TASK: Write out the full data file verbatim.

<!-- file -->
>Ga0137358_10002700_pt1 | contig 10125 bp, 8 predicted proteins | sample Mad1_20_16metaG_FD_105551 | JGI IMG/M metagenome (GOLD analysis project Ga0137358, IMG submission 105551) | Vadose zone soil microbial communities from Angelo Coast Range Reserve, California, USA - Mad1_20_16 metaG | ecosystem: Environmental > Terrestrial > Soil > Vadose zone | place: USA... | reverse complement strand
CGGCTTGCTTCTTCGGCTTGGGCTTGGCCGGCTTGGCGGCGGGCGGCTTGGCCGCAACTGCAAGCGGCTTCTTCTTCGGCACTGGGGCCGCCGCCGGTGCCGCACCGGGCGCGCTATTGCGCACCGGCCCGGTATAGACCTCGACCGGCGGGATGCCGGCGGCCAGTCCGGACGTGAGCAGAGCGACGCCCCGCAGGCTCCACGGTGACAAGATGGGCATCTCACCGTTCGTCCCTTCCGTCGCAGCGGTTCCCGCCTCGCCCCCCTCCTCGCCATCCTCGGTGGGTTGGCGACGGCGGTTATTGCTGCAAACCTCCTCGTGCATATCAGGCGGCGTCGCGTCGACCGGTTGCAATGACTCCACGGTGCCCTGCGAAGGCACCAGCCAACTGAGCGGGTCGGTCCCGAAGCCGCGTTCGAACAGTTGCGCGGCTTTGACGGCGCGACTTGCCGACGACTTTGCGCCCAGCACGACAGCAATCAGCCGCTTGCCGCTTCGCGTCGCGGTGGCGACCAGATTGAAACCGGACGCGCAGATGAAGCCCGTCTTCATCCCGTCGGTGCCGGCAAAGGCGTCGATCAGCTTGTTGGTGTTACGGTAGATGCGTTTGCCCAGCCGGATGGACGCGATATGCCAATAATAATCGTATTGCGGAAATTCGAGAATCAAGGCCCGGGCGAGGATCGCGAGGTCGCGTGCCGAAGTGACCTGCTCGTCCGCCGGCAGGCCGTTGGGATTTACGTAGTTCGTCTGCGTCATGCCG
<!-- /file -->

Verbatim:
>Ga0137358_10002700_pt1 | contig 10125 bp, 8 predicted proteins | sample Mad1_20_16metaG_FD_105551 | JGI IMG/M metagenome (GOLD analysis project Ga0137358, IMG submission 105551) | Vadose zone soil microbial communities from Angelo Coast Range Reserve, California, USA - Mad1_20_16 metaG | ecosystem: Environmental > Terrestrial > Soil > Vadose zone | place: USA... | reverse complement strand
CGGCTTGCTTCTTCGGCTTGGGCTTGGCCGGCTTGGCGGCGGGCGGCTTGGCCGCAACTGCAAGCGGCTTCTTCTTCGGCACTGGGGCCGCCGCCGGTGCCGCACCGGGCGCGCTATTGCGCACCGGCCCGGTATAGACCTCGACCGGCGGGATGCCGGCGGCCAGTCCGGACGTGAGCAGAGCGACGCCCCGCAGGCTCCACGGTGACAAGATGGGCATCTCACCGTTCGTCCCTTCCGTCGCAGCGGTTCCCGCCTCGCCCCCCTCCTCGCCATCCTCGGTGGGTTGGCGACGGCGGTTATTGCTGCAAACCTCCTCGTGCATATCAGGCGGCGTCGCGTCGACCGGTTGCAATGACTCCACGGTGCCCTGCGAAGGCACCAGCCAACTGAGCGGGTCGGTCCCGAAGCCGCGTTCGAACAGTTGCGCGGCTTTGACGGCGCGACTTGCCGACGACTTTGCGCCCAGCACGACAGCAATCAGCCGCTTGCCGCTTCGCGTCGCGGTGGCGACCAGATTGAAACCGGACGCGCAGATGAAGCCCGTCTTCATCCCGTCGGTGCCGGCAAAGGCGTCGATCAGCTTGTTGGTGTTACGGTAGATGCGTTTGCCCAGCCGGATGGACGCGATATGCCAATAATAATCGTATTGCGGAAATTCGAGAATCAAGGCCCGGGCGAGGATCGCGAGGTCGCGTGCCGAAGTGACCTGCTCGTCCGCCGGCAGGCCGTTGGGATTTACGTAGTTCGTCTGCGTCATGCCG